So once again, we're talking about things I learned while on vacation. This particular idea was inspired by the amount of wrong turns and signless avenues in the Disney area. Getting lost in Disney was not so bad--there's great sites, and awesome hotels. However, unless you've been there before, or you're from the area, you have absolutely no clue where you are, or what you are looking for. All the while, though, we're listening to our GPS telling us to turn here, and arrive there (where there was absolutely nothing). We ended up ignoring the GPS recommendations entirely and just asking for directions from multiple Disney associates.
I have to put this out there, too, because it's such a guy thing. The first guy we asked was at the Magic Kingdom Parking gate, he gave us the most exact directions to our hotel. Sure enough, as I'm going the directions the man told us, my passenger-seat-driver (AKA--the hubby), says, "that's not right, look the sign doesn't say hotels that way. Go to the next exit." Why did I listen to him? I dunno, it's really not the first time he's guided me in the wrong direction. The fact is, I did listen. We ended up driving away from the hotel.
So anyway, I haven't been to Disney in--well, since our honeymoon--so I wasn't too familiar with the sites and details. While I'm driving, I feel like Jack--you know, the Pumpkin King--"what's that? what's this? oooh!" And of course, my kids are with us, so I'm thinking, they'd like to know what everything was too. That's when it hit me: GPS should have a tourist mode.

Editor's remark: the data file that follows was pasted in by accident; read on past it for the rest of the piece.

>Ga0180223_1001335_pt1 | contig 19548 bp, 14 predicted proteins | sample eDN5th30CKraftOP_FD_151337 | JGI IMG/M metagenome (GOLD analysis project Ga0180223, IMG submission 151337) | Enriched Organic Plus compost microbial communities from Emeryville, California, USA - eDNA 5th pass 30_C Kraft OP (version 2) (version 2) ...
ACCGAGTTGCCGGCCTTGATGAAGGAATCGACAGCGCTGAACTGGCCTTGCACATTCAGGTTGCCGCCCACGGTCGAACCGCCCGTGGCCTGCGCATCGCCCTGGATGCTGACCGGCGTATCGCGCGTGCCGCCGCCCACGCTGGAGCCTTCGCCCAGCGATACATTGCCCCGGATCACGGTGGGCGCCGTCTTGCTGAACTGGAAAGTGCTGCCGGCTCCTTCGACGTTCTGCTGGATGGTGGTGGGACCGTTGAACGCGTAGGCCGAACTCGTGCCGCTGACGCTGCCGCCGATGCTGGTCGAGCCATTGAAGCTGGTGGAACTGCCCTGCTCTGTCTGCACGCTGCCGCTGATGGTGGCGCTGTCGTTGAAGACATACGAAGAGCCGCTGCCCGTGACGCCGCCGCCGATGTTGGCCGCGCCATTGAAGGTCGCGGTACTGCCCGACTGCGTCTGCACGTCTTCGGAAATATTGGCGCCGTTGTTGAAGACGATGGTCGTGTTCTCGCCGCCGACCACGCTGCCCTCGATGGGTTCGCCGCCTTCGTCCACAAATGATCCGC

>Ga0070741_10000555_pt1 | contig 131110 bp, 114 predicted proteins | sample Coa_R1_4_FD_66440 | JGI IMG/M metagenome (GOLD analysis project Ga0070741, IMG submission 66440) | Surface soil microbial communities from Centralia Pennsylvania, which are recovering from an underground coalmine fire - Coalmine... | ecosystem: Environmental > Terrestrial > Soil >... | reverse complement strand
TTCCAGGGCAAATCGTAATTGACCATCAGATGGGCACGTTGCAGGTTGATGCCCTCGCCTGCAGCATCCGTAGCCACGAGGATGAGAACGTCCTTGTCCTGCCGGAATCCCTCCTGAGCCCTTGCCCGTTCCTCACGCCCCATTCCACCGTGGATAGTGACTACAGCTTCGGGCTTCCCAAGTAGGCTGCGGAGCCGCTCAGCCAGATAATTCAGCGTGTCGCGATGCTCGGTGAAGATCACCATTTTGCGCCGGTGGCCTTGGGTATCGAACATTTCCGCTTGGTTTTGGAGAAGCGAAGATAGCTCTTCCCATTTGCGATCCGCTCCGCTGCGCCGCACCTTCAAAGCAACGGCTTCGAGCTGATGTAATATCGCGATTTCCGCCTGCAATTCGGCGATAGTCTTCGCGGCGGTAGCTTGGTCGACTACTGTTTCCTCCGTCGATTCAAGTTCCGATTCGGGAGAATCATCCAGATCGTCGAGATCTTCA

What the heck is tourist mode? Well, it's simple. Like having a tour guide with you wherever you are. You should be able to push a button on your GPS, which will obtain data about the location your in. You should be able to select from options like learning any history related to the area, or buildings you are passing; to just learning what you're surrounded by. Your GPS should be able to say "If you're looking for a great night out on the town, look left--that's Disney Downtown, with shopping, dining, and club-like atmospheres." And maybe, as I'm driving, I'd tell my passenger-seat-driver to, instead of telling me the wrong way to go, click the map and find out what restaurants are in Disney's Downtown. Or maybe, as we're driving past Disney's Hollywood Studios, I might learn a bit of the history surrounding the name change. Still wondering what happened to MGM.
Anyway, Disney is not the only place that could benefit from this feature. There's places all over the country that you don't even notice because you're listening to someone else say "turn here" or "recalculating", or even "don't turn there, it doesn't look right." Personal tour guides will make me feel a little better about being lost, and may even help me to find something I would like to look for at another time.